Former Republican vice presidential candidate and all-around political sideshow Sarah Palin declared on Friday that she's "seriously interested" in running for president in 2016. The very next day, however, she snuffed out any allure of a presidential run — by opening her mouth.
Speaking at the Iowa Freedom Summit in Des Moines, an early staging ground for potential Republican presidential candidates, Palin delivered what can only be described as a piece of performance art. Her address was so bizarre that one would be forgiven for thinking it was a joke.
Here's a sample:
"When will they let us control our own care? When will they do to stop causing our pain and start feeling it again? Well, in other words ... is Hillary a new Democrat or an old one? Now, the press asks, the press asks 'Can anyone stop Hillary?' Again, this is to forego a conclusion, right, it's to scare us off, to convince that a pantsuit can crush patriots?"
The 35-minute whirlwind of conservative soundbites included references to gun shows in Las Vegas, American Sniper's Chris Kyle, the Gipper, the evil of the media, big government, freedom, Hillary Clinton, Islam, immigrants and Latin words.
"Things must change for our government. Look at it. It isn't too big to fail. It's too big to succeed! It's too big to succeed, so we can afford no retreads or nothing will change with the same people and same policies that got us into the status quo. Another Latin word, status quo, and it stands for, 'Man, the middle-class everyday Americans are really gettin' taken for a ride."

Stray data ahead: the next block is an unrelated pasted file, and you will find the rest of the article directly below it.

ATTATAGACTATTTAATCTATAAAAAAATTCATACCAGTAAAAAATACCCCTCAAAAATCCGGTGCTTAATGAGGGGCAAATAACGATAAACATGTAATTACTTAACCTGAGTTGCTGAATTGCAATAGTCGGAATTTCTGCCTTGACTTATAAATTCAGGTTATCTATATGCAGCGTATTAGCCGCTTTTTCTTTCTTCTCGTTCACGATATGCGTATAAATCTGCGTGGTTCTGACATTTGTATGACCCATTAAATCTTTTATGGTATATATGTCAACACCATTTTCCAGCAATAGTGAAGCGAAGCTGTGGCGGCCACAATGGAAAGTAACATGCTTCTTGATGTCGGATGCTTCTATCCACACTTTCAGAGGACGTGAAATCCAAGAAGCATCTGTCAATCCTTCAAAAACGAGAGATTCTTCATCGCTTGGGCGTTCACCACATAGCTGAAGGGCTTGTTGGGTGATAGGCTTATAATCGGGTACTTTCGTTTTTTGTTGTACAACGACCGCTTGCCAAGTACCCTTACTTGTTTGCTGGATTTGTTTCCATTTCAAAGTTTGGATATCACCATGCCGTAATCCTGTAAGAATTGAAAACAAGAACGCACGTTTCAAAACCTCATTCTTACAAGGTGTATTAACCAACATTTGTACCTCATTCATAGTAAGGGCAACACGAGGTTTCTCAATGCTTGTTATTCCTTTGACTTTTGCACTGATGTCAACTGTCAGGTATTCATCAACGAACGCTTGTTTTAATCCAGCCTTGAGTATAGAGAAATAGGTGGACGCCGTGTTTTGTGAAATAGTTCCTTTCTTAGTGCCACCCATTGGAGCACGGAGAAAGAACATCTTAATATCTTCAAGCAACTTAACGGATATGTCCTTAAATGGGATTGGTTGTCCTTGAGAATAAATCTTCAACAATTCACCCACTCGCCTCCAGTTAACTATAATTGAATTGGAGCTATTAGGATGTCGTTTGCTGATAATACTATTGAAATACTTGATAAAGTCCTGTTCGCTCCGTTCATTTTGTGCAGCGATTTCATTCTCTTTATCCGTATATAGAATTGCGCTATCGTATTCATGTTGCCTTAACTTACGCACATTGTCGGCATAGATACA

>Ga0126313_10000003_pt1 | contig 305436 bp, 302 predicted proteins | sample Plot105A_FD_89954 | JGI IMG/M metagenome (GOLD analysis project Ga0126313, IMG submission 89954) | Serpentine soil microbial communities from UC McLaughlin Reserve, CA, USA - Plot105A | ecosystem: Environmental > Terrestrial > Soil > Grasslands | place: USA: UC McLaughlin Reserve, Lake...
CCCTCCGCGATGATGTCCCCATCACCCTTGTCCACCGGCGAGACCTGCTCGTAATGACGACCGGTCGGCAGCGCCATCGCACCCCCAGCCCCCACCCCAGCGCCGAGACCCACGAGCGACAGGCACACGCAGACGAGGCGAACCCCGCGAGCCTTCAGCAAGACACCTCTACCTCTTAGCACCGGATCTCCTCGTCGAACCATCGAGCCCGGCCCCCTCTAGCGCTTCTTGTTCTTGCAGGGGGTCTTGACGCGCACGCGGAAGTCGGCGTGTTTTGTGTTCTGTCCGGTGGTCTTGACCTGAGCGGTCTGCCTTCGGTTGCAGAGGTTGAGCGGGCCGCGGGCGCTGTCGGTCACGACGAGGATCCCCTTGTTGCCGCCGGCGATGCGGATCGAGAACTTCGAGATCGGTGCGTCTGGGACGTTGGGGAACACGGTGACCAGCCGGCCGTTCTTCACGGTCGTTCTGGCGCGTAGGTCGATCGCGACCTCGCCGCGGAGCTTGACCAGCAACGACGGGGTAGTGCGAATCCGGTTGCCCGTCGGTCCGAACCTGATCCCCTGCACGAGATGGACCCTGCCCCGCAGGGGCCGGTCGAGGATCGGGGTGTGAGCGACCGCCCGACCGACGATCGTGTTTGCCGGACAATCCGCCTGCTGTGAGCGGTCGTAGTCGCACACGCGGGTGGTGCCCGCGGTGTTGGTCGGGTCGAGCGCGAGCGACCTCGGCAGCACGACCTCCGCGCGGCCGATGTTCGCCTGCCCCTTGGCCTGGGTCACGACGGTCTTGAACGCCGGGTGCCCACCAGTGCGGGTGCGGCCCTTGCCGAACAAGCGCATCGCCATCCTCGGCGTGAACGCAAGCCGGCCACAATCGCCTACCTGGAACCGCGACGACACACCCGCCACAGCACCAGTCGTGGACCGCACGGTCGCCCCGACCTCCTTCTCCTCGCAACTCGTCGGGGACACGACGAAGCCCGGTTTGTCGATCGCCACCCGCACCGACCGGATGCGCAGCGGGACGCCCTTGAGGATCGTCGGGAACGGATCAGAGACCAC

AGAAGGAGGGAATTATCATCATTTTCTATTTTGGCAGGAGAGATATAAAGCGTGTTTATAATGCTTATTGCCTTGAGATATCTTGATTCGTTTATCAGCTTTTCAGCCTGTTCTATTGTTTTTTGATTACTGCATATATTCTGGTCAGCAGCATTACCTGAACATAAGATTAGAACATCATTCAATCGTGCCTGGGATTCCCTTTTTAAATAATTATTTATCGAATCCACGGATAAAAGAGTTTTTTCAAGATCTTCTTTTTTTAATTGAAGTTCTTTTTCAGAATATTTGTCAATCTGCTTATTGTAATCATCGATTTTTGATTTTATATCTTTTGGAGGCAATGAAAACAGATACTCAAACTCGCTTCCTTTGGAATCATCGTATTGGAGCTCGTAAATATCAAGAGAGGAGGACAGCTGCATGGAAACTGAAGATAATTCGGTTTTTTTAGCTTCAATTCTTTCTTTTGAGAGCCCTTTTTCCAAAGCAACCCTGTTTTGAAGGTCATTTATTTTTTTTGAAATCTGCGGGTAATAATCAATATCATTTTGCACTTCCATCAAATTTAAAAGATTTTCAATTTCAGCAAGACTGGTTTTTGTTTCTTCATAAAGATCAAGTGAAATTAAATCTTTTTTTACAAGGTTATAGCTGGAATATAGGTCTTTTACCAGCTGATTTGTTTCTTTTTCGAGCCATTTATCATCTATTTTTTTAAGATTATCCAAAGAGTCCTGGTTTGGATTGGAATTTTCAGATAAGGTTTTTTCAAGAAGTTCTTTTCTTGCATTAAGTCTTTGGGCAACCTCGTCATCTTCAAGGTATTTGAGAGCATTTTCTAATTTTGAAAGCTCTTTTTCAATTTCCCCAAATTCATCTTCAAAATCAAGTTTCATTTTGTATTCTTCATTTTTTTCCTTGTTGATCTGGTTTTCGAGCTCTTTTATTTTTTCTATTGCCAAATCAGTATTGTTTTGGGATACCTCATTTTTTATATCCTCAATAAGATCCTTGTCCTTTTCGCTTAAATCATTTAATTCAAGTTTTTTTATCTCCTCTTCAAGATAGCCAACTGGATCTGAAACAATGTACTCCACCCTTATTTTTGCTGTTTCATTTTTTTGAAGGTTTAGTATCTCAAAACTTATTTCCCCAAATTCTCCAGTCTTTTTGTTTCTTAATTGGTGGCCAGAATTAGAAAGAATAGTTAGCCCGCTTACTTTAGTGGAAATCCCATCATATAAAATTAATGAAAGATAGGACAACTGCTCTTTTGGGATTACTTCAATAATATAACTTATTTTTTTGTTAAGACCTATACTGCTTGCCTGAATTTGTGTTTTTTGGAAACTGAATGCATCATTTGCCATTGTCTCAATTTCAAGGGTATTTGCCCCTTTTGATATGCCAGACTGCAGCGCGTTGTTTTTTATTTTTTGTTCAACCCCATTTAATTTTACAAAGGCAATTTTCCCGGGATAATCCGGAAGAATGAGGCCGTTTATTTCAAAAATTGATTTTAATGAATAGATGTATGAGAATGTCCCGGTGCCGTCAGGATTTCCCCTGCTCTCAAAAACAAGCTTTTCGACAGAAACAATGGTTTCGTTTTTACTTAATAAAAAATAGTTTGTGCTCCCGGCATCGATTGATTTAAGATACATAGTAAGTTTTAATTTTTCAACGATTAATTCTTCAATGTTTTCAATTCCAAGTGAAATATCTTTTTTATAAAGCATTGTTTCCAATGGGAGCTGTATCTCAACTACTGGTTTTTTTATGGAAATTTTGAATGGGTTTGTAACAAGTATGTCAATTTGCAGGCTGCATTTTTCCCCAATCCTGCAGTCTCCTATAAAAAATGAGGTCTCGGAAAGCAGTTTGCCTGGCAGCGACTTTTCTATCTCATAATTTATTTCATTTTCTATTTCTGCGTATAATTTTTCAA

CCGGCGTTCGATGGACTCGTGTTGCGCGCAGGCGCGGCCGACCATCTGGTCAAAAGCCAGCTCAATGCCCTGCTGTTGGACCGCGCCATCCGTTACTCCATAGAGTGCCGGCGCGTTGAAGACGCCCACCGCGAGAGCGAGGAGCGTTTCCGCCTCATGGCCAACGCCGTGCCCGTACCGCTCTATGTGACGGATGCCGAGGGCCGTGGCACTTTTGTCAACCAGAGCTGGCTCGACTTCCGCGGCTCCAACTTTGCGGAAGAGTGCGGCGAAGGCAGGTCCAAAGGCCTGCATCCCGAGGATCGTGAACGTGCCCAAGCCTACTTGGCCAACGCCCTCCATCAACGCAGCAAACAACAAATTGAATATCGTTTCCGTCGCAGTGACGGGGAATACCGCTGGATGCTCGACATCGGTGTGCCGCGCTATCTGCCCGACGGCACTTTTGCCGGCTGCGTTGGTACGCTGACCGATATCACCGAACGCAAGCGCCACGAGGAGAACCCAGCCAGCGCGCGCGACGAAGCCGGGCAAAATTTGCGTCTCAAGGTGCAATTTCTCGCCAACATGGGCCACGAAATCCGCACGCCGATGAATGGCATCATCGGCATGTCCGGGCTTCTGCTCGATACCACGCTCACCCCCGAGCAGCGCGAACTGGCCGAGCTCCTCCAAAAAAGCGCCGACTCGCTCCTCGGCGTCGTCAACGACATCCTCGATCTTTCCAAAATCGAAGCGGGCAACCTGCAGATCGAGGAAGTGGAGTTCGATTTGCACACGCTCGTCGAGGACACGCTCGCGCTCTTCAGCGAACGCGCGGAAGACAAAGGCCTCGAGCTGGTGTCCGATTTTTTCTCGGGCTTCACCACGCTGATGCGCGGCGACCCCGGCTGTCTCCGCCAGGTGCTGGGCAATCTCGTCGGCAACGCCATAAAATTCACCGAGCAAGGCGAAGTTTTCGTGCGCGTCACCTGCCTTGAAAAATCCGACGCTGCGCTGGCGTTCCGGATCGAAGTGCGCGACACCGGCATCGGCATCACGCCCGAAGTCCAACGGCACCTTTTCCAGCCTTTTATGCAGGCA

Unsurprisingly, it was widely panned. The speech was described by the press as "meandering," "confusing," "gibberish" and "rambling." Even conservatives dissed it: John Fund at the National Review described it as "bizarre" and placed Palin firmly in the event's "loser" camp.
The best response, however, may have come from Democratic National Committee Communications Director Mo Elleithee, who issued a statement containing just two words: "Thank you!"
It was a particularly unusual showing from the self-proclaimed presidential hopeful given that the event was widely regarded as a showcase for potential Republican candidates — not exactly a space in which one wants to make a fool of oneself. Palin was featured alongside major players like Scott Walker, Ted Cruz and Chris Christie, which made her speech seem that much worse; Walker's speech was described as "dynamic," while Christie won over at least a few audience members with his blunt approach.
All of this makes one thing very clear. Palin claims to be interested in running for president in 2016, but that doesn't mean she's serious about it. At the end of the day, she's a caricature, not a significant contender, and her Iowa speech put that into blinding focus.
Given that we're still almost two years away from the election, pundits and politicians alike are looking to drum up headlines for an otherwise boring pre-2016 campaign (see also: Warren, Elizabeth). At this point, Palin's primary purpose is to induce mouth froth from her conservative base — not to launch a successful presidential bid.
While the thought of a Palin 2016 campaign may make some Democrats salivate, the fact remains that Palin isn't a politician. She's an entertainer.